Saturday, June 29, 2019


photo: Sergiy Gaschak

Thirty years after
the humans left this place,
thriving wildlife have reclaimed
the site as sanctuary,
a green and verdant forest
covering the land,
now one of the rare places
on the planet
where wild creatures
live undisturbed.

How sad,
that it takes a nuclear event
to provide safe haven
for wild creatures,
that it takes our absence
to make their lives
more possible.

After cataclysm,
after the ocean
covers coastal shores,
after flood, wildfire,
drought and famine,
after climate refugees
have walked a thousand miles
and fallen
off the edge of the world,

it gives me comfort
to imagine
- slowly, in barely perceptible 
increments of time -
greenness unfolding
across the land once more,
wolf and bear and deer
creeping back,
finding no trace of us,
making their way,
hesitant yet unhindered,
as in the earliest days 
of our collective memory -
the garden unfolding
all its beauty
under friendly 
benign skies
once more.

credit: Valeriy Yurko

for Bjorn's prompt at Real Toads: to imagine the world after a nuclear event. My thoughts went to Chernobyl. I remember I was afraid, back then, that a nuclear explosion would trigger other reactors in a chain reaction. Instead, it is rather unsettling to know that, thirty years later, because humans left the area, it is now thriving as a wildlife sanctuary, one place on the planet where wild creatures get to live undisturbed.

An article at Blue Dot Magazine states, "Humans, it seems, are worse than a nuclear disaster. A long-term study of animal populations around Chernobyl has found wildlife to be flourishing in the absence of human activity. A team of scientists surveyed the human exclusion zone surrounding the site, observing large animals like deer and elk to be in abundance despite lingering radiation."

Friday, June 28, 2019


Pup ~ March, 1997 to January 15, 2011

"There is no pain so great 
as memory of joy in present grief."

Because men had abused my trust,
you came to me this lifetime
in a wolf-dog’s body,
but your eyes spoke to me
with human sensibility,
and you could read my mind.

Fate brought us together,
solitary wolf-woman and small wolf puppy,
lost on the mountainside.
I rescued you;
you rescued me.
Our bond went deep,
as wolf-bonds do.
We shared the wild.

I never knew how large
a presence
your absence would be,
or that it would continue
to the end of my life.

In the spirit world,
I know that you are conscious
how I grieve.
I can see the sadness in your eyes,
those eyes that never left me
in this life.

But you always went ahead of me
on the trail.
Now I am following
your padding footsteps,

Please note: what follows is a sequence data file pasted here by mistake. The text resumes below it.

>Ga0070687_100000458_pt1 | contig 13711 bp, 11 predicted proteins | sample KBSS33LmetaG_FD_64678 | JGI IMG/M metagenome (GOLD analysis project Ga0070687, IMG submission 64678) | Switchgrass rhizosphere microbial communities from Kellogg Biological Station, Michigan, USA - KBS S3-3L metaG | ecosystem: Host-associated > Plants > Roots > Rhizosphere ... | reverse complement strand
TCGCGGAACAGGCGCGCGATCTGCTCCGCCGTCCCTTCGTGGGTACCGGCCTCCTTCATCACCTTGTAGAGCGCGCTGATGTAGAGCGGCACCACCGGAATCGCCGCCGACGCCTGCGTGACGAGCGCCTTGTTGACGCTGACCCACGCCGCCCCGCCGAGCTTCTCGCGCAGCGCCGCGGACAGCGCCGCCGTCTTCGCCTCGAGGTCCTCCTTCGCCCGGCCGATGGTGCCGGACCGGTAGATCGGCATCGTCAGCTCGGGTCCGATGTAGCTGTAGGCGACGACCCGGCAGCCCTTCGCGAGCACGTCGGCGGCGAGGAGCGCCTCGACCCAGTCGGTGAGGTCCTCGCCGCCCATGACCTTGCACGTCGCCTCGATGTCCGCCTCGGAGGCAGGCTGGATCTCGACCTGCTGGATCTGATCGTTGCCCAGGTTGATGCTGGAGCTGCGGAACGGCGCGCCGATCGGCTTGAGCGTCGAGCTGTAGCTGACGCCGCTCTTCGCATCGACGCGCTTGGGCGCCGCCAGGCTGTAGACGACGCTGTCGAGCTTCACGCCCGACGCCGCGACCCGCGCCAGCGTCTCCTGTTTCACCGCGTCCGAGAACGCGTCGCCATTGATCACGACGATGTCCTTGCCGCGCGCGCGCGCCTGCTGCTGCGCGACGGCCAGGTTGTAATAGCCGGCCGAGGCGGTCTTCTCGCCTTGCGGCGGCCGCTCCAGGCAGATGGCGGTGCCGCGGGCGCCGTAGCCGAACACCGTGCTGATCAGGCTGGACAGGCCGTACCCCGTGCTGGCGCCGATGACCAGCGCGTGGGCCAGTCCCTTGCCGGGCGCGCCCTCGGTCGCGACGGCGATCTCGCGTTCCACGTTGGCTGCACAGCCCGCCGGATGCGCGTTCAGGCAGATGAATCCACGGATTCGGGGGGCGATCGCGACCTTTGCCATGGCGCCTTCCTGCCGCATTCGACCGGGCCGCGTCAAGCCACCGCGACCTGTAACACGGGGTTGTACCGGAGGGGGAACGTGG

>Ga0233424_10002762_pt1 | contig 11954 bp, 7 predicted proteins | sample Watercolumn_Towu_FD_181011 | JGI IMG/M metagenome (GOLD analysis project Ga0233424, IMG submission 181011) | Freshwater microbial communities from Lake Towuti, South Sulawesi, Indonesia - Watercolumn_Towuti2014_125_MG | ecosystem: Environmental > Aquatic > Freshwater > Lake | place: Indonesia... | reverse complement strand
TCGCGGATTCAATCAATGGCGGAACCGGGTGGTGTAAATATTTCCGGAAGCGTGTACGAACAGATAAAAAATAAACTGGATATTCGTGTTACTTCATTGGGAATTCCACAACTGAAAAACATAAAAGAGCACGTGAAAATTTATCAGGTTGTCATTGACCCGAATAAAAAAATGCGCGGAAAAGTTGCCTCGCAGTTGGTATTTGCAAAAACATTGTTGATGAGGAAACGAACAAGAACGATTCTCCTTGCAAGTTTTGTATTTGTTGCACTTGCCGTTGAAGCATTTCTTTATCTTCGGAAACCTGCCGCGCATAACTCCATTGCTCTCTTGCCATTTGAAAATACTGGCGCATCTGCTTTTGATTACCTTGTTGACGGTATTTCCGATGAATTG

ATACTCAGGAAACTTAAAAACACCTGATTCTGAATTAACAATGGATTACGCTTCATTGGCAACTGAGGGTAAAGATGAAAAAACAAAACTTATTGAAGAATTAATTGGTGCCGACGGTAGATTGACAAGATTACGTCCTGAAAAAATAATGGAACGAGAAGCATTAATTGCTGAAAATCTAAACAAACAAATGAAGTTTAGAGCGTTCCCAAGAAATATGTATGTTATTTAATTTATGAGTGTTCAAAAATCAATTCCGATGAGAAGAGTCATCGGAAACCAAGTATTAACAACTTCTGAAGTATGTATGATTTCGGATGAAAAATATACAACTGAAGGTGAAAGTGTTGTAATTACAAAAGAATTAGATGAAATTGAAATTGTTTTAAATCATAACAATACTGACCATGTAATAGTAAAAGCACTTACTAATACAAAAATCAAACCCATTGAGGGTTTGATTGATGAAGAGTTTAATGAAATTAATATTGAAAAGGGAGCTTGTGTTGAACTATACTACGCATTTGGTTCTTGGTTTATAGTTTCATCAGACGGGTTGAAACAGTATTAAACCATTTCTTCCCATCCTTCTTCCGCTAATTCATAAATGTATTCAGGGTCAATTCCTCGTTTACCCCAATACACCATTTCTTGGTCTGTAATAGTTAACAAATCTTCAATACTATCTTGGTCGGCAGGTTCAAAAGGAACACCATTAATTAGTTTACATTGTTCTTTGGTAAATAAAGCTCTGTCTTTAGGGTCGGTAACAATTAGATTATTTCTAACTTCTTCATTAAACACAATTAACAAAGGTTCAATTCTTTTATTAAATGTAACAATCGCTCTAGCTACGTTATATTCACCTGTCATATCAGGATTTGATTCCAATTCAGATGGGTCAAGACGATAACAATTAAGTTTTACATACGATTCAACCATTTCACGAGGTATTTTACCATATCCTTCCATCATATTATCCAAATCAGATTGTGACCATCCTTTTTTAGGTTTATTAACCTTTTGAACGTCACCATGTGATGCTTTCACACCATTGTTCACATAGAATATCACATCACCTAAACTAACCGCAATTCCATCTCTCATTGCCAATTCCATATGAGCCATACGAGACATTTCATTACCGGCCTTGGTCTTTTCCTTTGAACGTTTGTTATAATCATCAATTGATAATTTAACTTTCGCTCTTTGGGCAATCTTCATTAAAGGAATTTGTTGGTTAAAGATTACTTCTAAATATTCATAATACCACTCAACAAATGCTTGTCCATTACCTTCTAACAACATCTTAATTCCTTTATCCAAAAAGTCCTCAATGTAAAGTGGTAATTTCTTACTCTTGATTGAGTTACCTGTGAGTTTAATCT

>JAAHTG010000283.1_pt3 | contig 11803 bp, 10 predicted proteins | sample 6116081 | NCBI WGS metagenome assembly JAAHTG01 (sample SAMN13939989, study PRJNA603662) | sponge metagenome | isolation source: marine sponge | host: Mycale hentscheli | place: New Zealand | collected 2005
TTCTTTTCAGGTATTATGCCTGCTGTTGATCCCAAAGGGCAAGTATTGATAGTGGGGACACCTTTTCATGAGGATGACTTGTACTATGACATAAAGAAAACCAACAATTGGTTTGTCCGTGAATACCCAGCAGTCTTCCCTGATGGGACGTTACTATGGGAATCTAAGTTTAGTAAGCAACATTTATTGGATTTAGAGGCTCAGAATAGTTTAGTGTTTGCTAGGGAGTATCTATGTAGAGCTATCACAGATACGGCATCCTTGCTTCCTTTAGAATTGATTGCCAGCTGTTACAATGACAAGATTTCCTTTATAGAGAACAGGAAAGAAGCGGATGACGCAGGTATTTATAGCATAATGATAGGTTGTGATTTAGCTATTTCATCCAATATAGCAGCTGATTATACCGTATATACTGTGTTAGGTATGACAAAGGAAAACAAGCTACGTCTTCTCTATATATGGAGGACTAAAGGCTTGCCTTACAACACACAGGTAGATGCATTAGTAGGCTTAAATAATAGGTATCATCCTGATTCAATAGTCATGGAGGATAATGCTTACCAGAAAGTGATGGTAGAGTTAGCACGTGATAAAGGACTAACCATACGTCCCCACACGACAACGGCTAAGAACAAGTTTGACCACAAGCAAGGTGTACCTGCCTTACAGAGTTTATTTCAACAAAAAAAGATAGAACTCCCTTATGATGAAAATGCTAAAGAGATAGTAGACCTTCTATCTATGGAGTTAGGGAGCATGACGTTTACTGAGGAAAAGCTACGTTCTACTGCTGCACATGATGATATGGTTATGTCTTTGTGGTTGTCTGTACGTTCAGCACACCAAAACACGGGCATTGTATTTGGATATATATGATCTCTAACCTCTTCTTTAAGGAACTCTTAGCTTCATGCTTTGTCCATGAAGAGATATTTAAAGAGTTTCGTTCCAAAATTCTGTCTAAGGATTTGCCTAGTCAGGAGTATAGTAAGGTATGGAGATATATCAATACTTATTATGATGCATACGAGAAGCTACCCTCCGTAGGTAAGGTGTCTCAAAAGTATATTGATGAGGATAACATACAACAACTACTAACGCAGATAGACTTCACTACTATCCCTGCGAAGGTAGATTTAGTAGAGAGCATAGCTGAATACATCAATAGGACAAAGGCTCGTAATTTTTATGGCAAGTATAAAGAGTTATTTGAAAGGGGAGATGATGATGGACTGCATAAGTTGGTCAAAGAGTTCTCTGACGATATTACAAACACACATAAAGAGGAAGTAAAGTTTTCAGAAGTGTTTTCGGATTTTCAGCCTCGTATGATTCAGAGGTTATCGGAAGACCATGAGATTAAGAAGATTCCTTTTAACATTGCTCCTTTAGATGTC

listening for your call.

When next we meet,
there will be joy:
I can see you,
tail up, ears cocked,
with that old, wild gleam
in your eyes.
I have known those eyes before
for, lifetime after lifetime,
you have found me.

We made a whole, we two,
an unlikely but perfect partnership,
salted by sea-spray and forest trails,
peppered with loud barks and cackles…
Oh, we were wild!

And I never knew how deep
a grief could be
till you were no longer
walking, here,
with me.

from 2017, for the Poetry Pantry at Poets United.

Wednesday, June 26, 2019


I walked with my grandmother, 
looking up,
through all the years of my childhood.
Once, walking in the cemetery,
she asked wistfully
“Isn’t it peaceful here?”
and I was outraged at the thought
of her ever leaving me.

When she was old, she would walk 
down the street
from the nursing home she hated

-      her cane tap, tap, tapping –

to visit me in my house full of children.
She would sit under the grape arbor;
we'd chat as I weeded the garden.
Later I would walk her back
to the “home” that wasn’t her home

-         her cane tap, tap, tapping –

 a single tear
rolling down her cheek.

Saturday, June 22, 2019

How the Land Transformed My Life

I lived in a grey little town:
grey skies, grey vistas, grey prospects.
My dreams died down,
became a lament, a longing.

Then in a last gasp of nor-or-never,
I leaped the mountain pass.
Surrounded by ocean, forest, cosmic energy,
artists, aliveness, adventure,
I was reborn at 71.

A place can do this to you,
when it is the place
where your soul is at home.


For millennia, the Nuu-chah-nulth people
lived here as caretakers of land and sea.
They had regulations, strict protocols,
responsibilities, for how they cared for the land.
It cared for them in return.
In their culture, each life is as important
as every other, from plant to lowly slug
to upright bipeds.
"Everything Is One; All Is Connected
in the web of life," they teach us,
watching in horror as we desecrate
and plunder the land and waters
we depend on for life.

The elder's face has deep lines,
born of deeper pain.
He says "The land has enough
for our need,
but not our greed."

If only those who make decisions
could hear, and understand.

Sadly, they dont. In the midst of environmental breakdown, Trudeau is still ramming through a pipeline. Fracking is destroying everything; it continues. We need the trees to breathe; there is barely any old growth left.

"Human behavior transforms the environment", says Scott Yabiku (ASU) but the landscape also transforms us. It transformed my life, when I changed locations.  The environment informed the lives of the Nuu-chah-nulth people, who lived here for ten thousand years. They had strict protocols and regulations in the way they cared for the land. Now they watch in horror as wild salmon become diseased and infected by fish farms - the salmon that is the lifeblood of this area, the forest, and their culture. Our whales are starving and dying, their stomachs full of plastic. OUR plastic. Bears, displaced of habitat, wander into towns in search of food, and are killed.